John Rhodes (17th century)

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John Rhodes (fl. 1624 – 1665) was a theatrical figure of the early and middle seventeenth century. He rose to a brief prominence in 1660 when the London theatres re-opened at the start of the English Restoration era.

Beginning[edit]

Rhodes was connected with the King's Men during the final phase of the development of English Renaissance drama. On 6 December 1624, Sir Henry Herbert, the Master of the Revels, listed Rhodes among the "necessary attendants," the hired men of the company, who could not be arrested or "pressed for soldiers" without the consent of the Master of the Revels or the Lord Chamberlain.[1] Rhodes served as the wardrobe-keeper at the Blackfriars Theatre. Once the theatres were closed at the start of the English Civil War in 1642, Rhodes, like fellow King's Men Alexander Gough and Andrew Pennycuicke, became a stationer, or bookseller.[2] Rhodes's shop was at the sign of the Bible, in Charing Cross.

There are also cryptic references to Rhodes being the "keeper" of the Cockpit Theatre from 1644 on. While the London theatres were formally closed from 1642 to 1660, evidence shows that there were repeated efforts to operate the theatres on a clandestine basis; and for some periods, as in 1647, plays were staged with some regularity. [See: Salisbury Court Theatre; William Beeston.] Rhodes may well have been involved in these clandestine theatricals — though the scant evidence of the period prevents any degree of certainty.

Re-emergence[edit]

It was in the final phase of the English Interregnum, after the death of Oliver Cromwell, that Rhodes attempted to set himself up as a theatrical manager and producer. In February 1660, when the military dictatorship of General Monck was still in effect and King Charles II had not yet returned, Rhodes obtained a license to open a theatre. He leased and refurbished the old Cockpit Theatre, gathered a troupe of young actors, and began to stage plays. His 1660 production of Shakespeare's Pericles, Prince of Tyre was the first Shakespearean revival of the new era; Thomas Betterton made his stage debut in the title role. (Charles Gildon maintained that Betterton had been Rhodes's apprentice when Rhodes was a bookseller.) Edward Kynaston, famous as the last boy player taking female roles before the first English actresses appeared, is also thought to have acted for Rhodes in 1660.[3] Rhodes hoped to obtain a royal licence for his enterprise — but he was squeezed out in the political machinations of the time; the only royal licencees were Thomas Killigrew and Sir William Davenant. Rhodes's already-established company formed the nucleus of Davenant's new Duke's Company (though Kynaston moved to the rival King's Company).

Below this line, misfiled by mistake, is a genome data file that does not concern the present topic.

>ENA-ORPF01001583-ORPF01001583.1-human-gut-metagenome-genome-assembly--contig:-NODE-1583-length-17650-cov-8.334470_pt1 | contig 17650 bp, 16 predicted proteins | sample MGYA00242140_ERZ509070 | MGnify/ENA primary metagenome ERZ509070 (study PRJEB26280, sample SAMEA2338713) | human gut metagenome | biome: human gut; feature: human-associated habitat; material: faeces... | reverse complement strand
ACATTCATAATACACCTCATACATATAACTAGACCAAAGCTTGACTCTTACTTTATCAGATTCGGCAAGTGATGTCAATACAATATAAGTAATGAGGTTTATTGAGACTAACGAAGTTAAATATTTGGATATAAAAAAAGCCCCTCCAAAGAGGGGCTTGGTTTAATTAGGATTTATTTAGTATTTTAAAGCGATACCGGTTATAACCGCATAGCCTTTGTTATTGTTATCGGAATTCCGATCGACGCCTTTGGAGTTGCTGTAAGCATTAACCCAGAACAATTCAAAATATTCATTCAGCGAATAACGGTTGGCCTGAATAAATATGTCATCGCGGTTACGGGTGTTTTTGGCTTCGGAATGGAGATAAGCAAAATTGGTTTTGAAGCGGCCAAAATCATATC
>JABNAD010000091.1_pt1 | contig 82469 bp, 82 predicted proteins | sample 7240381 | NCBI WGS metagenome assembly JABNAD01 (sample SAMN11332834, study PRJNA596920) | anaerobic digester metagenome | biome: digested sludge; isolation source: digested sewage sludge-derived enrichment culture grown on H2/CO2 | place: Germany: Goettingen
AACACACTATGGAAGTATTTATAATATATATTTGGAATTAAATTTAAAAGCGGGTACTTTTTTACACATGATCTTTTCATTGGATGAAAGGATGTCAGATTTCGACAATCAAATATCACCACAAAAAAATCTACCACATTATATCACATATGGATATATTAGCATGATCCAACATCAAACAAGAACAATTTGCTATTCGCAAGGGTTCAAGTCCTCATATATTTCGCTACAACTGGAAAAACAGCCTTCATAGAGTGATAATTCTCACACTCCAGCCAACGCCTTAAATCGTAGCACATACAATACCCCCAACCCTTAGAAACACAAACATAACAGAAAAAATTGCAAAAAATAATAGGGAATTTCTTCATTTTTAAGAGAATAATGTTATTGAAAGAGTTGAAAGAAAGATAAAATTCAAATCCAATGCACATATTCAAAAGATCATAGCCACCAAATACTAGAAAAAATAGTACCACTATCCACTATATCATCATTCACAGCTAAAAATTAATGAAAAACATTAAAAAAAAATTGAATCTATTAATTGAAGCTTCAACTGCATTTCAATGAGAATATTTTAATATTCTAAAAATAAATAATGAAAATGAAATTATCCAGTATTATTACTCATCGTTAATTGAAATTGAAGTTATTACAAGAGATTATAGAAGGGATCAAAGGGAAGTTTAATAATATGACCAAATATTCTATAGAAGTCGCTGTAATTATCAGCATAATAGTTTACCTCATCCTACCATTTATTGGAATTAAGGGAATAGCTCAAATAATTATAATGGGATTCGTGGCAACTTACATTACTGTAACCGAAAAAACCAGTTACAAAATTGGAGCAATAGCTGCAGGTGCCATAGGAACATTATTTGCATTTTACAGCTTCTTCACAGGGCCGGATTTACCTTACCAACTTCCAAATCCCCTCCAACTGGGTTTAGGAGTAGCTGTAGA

Decline[edit]

The failure of his London enterprise did not mean that Rhodes abandoned drama. For a time he maintained a travelling company of players that toured outside London, and occasionally visited the capital. In London, Rhodes's troupe performed at the Cockpit and the Red Bull — old theatres abandoned by the two licensed companies, which were building new and modern facilities in this period. Rhodes's travelling troupe seems to have passed out of existence after 1662, likely due to continued opposition from the better-established rival organizations.[4] On 17 October 1663, Rhodes received a payment of £20 for a Court performance of Ignoramus, or the Academical Lawyer (Ferdinando Parkhurst's translation of George Ruggle's old Latin play Ignoramus) at Whitehall Palace on 1 November 1662 — though the cast in that performance seems to have been composed, surprisingly, of Duke's Company members.[5]

Rhodes's attempt to start his theatre company involved him in a series of legal disputes that played out over the coming years. In a 1665 deposition, Rhodes identified himself as being then in his 60s, and at that time a draper in the London parish of St Giles Cripplegate.[6]

See also[edit]

References[edit]

  1. ^ F. E. Halliday, A Shakespeare Companion 1564–1964. Baltimore, Penguin, 1964; p. 391.
  2. ^ Halliday, p. 411.
  3. ^ Chis Mounsey, ed., Presenting Gender: Changing Sex in Early-Modern Culture, Lewisburg, PA, Bucknell University Press, 2001; p. 98.
  4. ^ Allardyce Nicoll, A History of Restoration Drama, Cambridge, Cambridge University Press, 1928 edition; pp. 273, 278, 382.
  5. ^ Bernard M. Wagner, "John Rhodes and Ignoramus," Review of English Studies Old Series Vol. 5 No. 17 (January 1929), pp. 43-8.
  6. ^ Judith Milhous and Robert D. Hume, "New Light on English Acting Companies in 1646, 1648, and 1660," Review of English Studies New Series Vol. 42 No. 168 (November 1991), pp. 487-509; see p. 499 n. 24.